Social media norms tend to be self-regulating. We now all agree that censoring blog comments is bad (except for trolls and incendiary words).  Writing in upper-case sentences = SHOUTING = impolite. And our Farmville-playing Facebook friends got the hint and stopped annoying us with their barnyard updates.

Twitter, on the other hand, remains largely un-self-regulated. Despite the wealth of tools available for filtering and finding good information, Twitter’s poor noise-to-signal ratio remains the #1 obstacle to adoption cited by our clients. So in the spirit of self-regulation, I want to direct you to Mathew Inman’s witty 10 things you need to stop tweeting about from the popular The Oatmeal site, even though it may suck 80% of the oxygen out of the Twittersphere if the rules are embraced.


A million miles in 288 pages; how to get unstuck by living better stories

We hear so much about “storytelling” these days, especially in the context of PR, communications and branding.
In Donald Miller’s A Million Miles in a Thousand Years, the essence of “story” is central.
Miller is trying to get to a new place on a personal level, but he’s stuck. His breakthrough happens when he attends a famous 36-hour seminar called “Story,” taught by Robert McKee.
He learns that story “is a character who wants something and overcomes conflict to get it.”
While living better stories is the essence of character transformation, the conflict part is key. Without FUD (fear, uncertainty and doubt), memorable stories don’t unfold and personal progress is stymied.
For the first third of the read, it felt like a book about Miller’s personal journey. But then something happens, and it unexpectedly transforms into a story about me – my journey. I suspect the same thing may happen to you.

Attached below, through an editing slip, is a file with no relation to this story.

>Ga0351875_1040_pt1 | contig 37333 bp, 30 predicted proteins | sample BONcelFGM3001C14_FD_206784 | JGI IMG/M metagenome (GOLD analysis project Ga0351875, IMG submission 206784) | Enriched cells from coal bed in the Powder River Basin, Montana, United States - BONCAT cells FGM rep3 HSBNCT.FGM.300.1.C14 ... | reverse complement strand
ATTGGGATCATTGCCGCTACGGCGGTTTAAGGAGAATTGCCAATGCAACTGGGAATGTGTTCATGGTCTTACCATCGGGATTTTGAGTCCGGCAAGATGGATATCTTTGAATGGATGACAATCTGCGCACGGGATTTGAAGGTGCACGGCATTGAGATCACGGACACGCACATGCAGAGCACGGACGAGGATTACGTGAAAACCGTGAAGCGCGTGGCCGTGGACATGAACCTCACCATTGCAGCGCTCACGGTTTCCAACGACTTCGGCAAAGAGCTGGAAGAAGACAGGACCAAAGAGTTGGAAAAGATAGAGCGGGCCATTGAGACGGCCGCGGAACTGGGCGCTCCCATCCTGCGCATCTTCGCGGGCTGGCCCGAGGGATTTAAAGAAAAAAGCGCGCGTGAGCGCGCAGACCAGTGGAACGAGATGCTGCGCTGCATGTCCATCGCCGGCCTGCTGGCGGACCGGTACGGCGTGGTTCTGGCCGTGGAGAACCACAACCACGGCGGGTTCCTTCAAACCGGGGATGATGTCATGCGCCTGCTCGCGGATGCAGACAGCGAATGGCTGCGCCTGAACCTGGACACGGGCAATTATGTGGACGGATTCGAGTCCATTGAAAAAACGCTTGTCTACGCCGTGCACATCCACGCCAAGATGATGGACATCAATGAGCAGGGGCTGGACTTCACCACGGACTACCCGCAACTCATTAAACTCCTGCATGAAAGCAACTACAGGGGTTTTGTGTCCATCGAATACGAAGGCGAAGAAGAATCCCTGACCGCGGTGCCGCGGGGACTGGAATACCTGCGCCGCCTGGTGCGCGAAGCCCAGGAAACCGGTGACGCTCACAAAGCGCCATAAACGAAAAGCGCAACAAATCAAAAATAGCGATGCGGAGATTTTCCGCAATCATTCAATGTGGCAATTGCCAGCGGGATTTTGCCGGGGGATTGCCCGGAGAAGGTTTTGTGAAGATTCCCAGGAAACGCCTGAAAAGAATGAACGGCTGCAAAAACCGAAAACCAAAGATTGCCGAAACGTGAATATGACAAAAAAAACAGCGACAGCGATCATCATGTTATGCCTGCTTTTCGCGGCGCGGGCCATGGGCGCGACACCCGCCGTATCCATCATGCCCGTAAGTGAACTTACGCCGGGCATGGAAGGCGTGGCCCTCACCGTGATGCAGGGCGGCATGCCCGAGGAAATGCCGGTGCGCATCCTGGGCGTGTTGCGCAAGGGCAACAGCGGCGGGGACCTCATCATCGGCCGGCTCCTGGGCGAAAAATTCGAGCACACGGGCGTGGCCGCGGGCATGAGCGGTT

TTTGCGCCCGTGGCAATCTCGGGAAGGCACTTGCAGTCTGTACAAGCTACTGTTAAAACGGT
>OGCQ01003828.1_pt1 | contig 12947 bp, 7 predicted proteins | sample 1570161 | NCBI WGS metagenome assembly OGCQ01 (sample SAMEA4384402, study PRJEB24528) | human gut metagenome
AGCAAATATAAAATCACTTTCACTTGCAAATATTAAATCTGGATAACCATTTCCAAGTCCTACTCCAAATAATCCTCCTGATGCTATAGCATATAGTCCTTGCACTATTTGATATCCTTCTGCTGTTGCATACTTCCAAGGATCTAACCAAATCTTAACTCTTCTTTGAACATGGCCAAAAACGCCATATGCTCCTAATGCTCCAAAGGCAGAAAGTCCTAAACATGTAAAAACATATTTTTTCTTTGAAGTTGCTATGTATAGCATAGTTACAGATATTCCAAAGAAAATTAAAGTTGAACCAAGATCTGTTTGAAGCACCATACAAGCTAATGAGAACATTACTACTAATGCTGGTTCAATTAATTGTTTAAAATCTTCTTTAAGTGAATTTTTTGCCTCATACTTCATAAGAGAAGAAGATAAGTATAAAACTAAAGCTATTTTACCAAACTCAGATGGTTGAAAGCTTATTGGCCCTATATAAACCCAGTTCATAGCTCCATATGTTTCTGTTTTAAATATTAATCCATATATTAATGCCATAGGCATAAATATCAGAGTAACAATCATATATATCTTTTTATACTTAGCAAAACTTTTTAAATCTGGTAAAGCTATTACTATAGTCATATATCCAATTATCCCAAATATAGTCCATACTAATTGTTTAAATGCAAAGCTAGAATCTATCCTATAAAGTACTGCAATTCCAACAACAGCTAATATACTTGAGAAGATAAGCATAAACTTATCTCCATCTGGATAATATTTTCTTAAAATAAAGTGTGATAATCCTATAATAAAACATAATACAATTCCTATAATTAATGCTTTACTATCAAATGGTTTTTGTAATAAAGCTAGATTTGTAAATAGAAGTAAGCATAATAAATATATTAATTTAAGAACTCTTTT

Instead of allowing life to unfold upon us in a haphazard way, Miller helps us discover (unassumingly and humorously, through the lens of his own experiences) how we can grab hold of our lives by shaping memorable scenes. These pivotal, scary, sometimes risky self-created life events blast us through personal roadblocks and psychologically get us to the new outcomes we desperately seek.
Miller learns that while planning is important, the magic isn’t in passively pondering – but in doing. “We have to show it,” Miller says. “A character is what he does.”
Miller discovered that once you experience a memorable scene, you get hooked and want more.
“You’ll get a taste for one story and then want another, and then another, and the stories will build until you’re living a kind of epic of risk and reward, and the whole thing will be molding you into the actual character whose roles you’ve been playing. And once you live a good story, you get a taste for a kind of meaning in life, and you can’t go back to being normal; you can’t go back to meaningless scenes stitched together by the forgettable thread of wasted time.”
A Million Miles in a Thousand Years invites us to live better stories. The cool part is we learn how to do it without the typical “10-step” sort of dogma. It’s a beguiling combination that nudges itself within your soul.
Thanks, Chris Brogan, for turning me onto it.